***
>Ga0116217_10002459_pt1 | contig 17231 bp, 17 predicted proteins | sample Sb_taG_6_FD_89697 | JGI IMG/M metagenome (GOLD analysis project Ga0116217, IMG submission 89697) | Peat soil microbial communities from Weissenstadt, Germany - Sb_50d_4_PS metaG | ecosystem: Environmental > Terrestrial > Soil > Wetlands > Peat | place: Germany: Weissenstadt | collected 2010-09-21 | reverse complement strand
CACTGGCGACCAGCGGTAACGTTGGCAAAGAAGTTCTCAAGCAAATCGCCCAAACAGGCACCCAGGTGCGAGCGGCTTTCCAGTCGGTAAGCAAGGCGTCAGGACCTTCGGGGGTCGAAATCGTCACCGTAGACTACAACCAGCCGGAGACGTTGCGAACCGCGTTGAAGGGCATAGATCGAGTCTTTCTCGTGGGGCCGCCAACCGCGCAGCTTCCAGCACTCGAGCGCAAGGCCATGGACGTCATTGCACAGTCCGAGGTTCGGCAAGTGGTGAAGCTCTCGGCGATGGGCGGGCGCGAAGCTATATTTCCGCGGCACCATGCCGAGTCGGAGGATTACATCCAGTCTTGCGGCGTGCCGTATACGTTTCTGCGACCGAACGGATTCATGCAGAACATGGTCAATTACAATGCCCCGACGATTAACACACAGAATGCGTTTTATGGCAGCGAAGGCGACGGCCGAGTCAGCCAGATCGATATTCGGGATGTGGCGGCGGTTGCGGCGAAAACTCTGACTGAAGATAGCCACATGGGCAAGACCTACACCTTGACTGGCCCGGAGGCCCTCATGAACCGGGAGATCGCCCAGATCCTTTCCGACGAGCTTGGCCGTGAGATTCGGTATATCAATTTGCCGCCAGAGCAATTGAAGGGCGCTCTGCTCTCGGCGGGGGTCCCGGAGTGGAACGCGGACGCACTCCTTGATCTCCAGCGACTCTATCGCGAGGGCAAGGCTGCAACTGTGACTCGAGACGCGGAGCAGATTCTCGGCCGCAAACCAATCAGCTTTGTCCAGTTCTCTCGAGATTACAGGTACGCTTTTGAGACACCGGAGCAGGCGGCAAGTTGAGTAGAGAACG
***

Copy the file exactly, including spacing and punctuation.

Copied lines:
>Ga0116217_10002459_pt1 | contig 17231 bp, 17 predicted proteins | sample Sb_taG_6_FD_89697 | JGI IMG/M metagenome (GOLD analysis project Ga0116217, IMG submission 89697) | Peat soil microbial communities from Weissenstadt, Germany - Sb_50d_4_PS metaG | ecosystem: Environmental > Terrestrial > Soil > Wetlands > Peat | place: Germany: Weissenstadt | collected 2010-09-21 | reverse complement strand
CACTGGCGACCAGCGGTAACGTTGGCAAAGAAGTTCTCAAGCAAATCGCCCAAACAGGCACCCAGGTGCGAGCGGCTTTCCAGTCGGTAAGCAAGGCGTCAGGACCTTCGGGGGTCGAAATCGTCACCGTAGACTACAACCAGCCGGAGACGTTGCGAACCGCGTTGAAGGGCATAGATCGAGTCTTTCTCGTGGGGCCGCCAACCGCGCAGCTTCCAGCACTCGAGCGCAAGGCCATGGACGTCATTGCACAGTCCGAGGTTCGGCAAGTGGTGAAGCTCTCGGCGATGGGCGGGCGCGAAGCTATATTTCCGCGGCACCATGCCGAGTCGGAGGATTACATCCAGTCTTGCGGCGTGCCGTATACGTTTCTGCGACCGAACGGATTCATGCAGAACATGGTCAATTACAATGCCCCGACGATTAACACACAGAATGCGTTTTATGGCAGCGAAGGCGACGGCCGAGTCAGCCAGATCGATATTCGGGATGTGGCGGCGGTTGCGGCGAAAACTCTGACTGAAGATAGCCACATGGGCAAGACCTACACCTTGACTGGCCCGGAGGCCCTCATGAACCGGGAGATCGCCCAGATCCTTTCCGACGAGCTTGGCCGTGAGATTCGGTATATCAATTTGCCGCCAGAGCAATTGAAGGGCGCTCTGCTCTCGGCGGGGGTCCCGGAGTGGAACGCGGACGCACTCCTTGATCTCCAGCGACTCTATCGCGAGGGCAAGGCTGCAACTGTGACTCGAGACGCGGAGCAGATTCTCGGCCGCAAACCAATCAGCTTTGTCCAGTTCTCTCGAGATTACAGGTACGCTTTTGAGACACCGGAGCAGGCGGCAAGTTGAGTAGAGAACG